…Until I needed to spend a few days in a new places here in POM, helping the project team for our new project settle into their new digs. You know, helping hand kind of thing. You can imagine, new place and new habits and your usual patterns fall apart and you do something F***ING idiotic like…put all your stuff from yoru overnight back in the bottom of the one wardrobe in your temporary bedroom and there’s no desk, but you want your wet tennis gear to dry overnight, so you hang it on the hangers in the … one wardrobe … where they drip … onto your computer … onto which you’ve transferred the photos from the Lae handover and, in a fit of organization deleted them from the SD card in the camera … and your computer fries, completely, battery eroded. I suspect the dripped sweat from the tennis gear was just the final straw after the humidity of PNG, but that’s one fine and expensive laptop down and dead, and one set of lovely photos sadly lost and no longer share-able. Sorry, folks.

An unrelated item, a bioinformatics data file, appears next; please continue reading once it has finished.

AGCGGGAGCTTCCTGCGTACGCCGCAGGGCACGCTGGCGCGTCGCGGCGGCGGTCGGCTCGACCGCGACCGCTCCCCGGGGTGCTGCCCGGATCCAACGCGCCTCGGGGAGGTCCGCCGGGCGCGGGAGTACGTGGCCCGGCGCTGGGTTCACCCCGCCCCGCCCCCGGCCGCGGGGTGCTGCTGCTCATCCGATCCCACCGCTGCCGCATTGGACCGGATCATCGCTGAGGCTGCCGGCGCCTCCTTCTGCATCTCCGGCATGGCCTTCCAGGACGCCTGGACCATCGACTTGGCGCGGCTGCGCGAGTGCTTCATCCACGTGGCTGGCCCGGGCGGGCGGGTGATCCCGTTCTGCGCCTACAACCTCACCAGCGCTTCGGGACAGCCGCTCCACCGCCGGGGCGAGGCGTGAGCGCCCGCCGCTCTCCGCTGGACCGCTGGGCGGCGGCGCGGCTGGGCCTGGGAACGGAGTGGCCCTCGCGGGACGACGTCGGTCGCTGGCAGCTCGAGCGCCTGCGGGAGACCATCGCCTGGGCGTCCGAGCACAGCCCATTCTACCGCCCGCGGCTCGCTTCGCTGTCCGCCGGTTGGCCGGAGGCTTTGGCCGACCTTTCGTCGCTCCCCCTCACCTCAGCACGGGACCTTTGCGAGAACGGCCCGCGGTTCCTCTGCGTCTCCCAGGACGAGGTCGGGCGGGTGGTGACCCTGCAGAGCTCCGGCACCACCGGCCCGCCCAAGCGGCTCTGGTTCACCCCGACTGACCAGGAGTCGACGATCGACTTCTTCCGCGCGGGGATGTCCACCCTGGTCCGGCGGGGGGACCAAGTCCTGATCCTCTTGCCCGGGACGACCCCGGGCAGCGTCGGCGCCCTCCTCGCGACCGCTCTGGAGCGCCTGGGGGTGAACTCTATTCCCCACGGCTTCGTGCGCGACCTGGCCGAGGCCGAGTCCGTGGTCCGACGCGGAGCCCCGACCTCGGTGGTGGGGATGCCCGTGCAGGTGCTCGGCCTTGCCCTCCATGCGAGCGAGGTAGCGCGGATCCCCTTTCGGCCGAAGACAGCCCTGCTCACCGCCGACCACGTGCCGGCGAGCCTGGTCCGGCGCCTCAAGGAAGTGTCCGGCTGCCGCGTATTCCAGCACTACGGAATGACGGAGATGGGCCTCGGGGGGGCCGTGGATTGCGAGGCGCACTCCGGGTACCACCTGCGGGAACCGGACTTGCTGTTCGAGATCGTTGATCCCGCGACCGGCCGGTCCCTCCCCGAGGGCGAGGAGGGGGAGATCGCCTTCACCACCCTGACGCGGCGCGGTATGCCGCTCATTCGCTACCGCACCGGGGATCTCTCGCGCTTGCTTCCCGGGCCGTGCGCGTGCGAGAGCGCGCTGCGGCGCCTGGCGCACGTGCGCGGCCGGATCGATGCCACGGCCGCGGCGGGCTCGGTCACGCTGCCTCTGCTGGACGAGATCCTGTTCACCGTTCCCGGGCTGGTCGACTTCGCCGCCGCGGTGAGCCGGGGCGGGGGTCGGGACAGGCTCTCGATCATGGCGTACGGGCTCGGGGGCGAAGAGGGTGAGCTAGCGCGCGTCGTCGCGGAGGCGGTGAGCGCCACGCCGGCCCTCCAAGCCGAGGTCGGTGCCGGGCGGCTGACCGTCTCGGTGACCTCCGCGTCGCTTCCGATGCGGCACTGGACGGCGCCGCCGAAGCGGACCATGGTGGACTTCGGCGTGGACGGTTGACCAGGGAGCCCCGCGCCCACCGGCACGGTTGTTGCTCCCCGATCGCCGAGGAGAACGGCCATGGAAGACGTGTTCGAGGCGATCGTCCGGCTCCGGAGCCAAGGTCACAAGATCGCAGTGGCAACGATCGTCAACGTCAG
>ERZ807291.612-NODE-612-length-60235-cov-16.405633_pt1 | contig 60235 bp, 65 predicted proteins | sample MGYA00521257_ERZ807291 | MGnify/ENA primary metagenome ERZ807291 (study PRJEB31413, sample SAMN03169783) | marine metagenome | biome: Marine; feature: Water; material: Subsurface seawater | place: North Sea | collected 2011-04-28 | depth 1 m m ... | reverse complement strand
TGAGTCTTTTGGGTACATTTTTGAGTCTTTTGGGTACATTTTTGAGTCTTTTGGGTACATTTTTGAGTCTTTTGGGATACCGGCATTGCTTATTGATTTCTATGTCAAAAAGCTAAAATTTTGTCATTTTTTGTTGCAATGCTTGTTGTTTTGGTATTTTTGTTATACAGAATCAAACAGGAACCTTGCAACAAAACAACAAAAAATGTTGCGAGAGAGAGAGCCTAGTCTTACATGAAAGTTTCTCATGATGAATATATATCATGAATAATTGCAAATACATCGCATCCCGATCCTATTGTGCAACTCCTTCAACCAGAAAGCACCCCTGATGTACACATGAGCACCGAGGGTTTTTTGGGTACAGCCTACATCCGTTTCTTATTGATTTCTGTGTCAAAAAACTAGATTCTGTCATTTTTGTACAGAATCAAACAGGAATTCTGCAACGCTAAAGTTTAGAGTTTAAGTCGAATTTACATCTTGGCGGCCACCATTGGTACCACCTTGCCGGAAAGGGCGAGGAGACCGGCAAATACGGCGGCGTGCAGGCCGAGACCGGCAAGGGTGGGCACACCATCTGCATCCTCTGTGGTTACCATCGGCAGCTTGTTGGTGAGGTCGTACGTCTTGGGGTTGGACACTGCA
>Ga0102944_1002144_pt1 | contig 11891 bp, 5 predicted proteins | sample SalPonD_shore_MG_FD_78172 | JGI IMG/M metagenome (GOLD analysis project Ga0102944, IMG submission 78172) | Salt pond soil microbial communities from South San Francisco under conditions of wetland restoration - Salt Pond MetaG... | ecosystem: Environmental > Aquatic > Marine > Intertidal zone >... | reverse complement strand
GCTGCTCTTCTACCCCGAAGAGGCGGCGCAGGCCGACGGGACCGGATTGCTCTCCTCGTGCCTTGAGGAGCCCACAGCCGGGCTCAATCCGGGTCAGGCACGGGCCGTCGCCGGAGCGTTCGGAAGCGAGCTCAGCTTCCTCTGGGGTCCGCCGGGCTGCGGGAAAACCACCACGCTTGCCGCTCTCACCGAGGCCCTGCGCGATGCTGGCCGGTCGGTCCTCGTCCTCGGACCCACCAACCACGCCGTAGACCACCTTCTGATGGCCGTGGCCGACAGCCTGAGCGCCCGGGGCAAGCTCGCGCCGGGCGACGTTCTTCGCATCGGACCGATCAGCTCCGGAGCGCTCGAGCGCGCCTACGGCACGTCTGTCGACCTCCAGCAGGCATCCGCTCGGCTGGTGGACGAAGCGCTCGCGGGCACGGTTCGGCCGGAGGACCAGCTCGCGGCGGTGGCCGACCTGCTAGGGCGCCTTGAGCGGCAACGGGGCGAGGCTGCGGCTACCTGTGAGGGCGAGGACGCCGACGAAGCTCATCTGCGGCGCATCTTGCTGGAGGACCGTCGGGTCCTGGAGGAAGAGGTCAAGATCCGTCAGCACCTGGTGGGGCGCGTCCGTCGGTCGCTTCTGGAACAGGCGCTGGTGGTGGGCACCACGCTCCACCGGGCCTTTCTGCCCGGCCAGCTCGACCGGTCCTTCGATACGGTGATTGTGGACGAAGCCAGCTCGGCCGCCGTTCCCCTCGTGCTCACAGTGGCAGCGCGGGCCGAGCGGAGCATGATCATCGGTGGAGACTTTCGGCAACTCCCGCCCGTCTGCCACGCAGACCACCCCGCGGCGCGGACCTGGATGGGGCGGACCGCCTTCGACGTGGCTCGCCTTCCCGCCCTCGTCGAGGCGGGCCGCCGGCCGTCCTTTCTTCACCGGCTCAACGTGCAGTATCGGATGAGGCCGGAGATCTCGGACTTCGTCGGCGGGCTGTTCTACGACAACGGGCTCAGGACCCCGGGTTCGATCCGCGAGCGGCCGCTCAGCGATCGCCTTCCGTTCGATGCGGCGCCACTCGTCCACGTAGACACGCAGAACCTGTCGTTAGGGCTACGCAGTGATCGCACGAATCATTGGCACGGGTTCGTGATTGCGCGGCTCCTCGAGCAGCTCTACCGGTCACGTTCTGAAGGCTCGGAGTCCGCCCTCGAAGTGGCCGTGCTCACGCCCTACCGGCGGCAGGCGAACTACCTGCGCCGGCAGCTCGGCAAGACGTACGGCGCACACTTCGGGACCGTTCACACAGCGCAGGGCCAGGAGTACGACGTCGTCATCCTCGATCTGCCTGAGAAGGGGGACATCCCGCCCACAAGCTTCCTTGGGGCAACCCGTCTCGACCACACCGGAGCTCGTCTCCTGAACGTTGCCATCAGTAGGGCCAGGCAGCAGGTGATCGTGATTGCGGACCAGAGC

I can, however, share with you a few more links to very public things we’ve been saying about our work, my colleagues and I. Links to quite a few of them are below, and do note that one of them has links to both TV and radio coverage.
And I can share these new photos I made on last week’s POM Bushwalker hike: further view of Port Moresby, taken from a hike entirely within the greater POM area, from close to where I live up and over the ridges to Burns Peak at the edge of downtown. It’s from the road that goes through the pass next to Burns Peak that many of the lovely views of the harbor that appeared here a few weeks ago were taken. The start of the hike was wonderfully atmospheric because of the heaviest low-lying fog I’ve experienced here. It really made for a wonderful mood, although it made the views a bit less clear and spectacular. It also blocked the sun for which we were happy hiking up all those steep hills!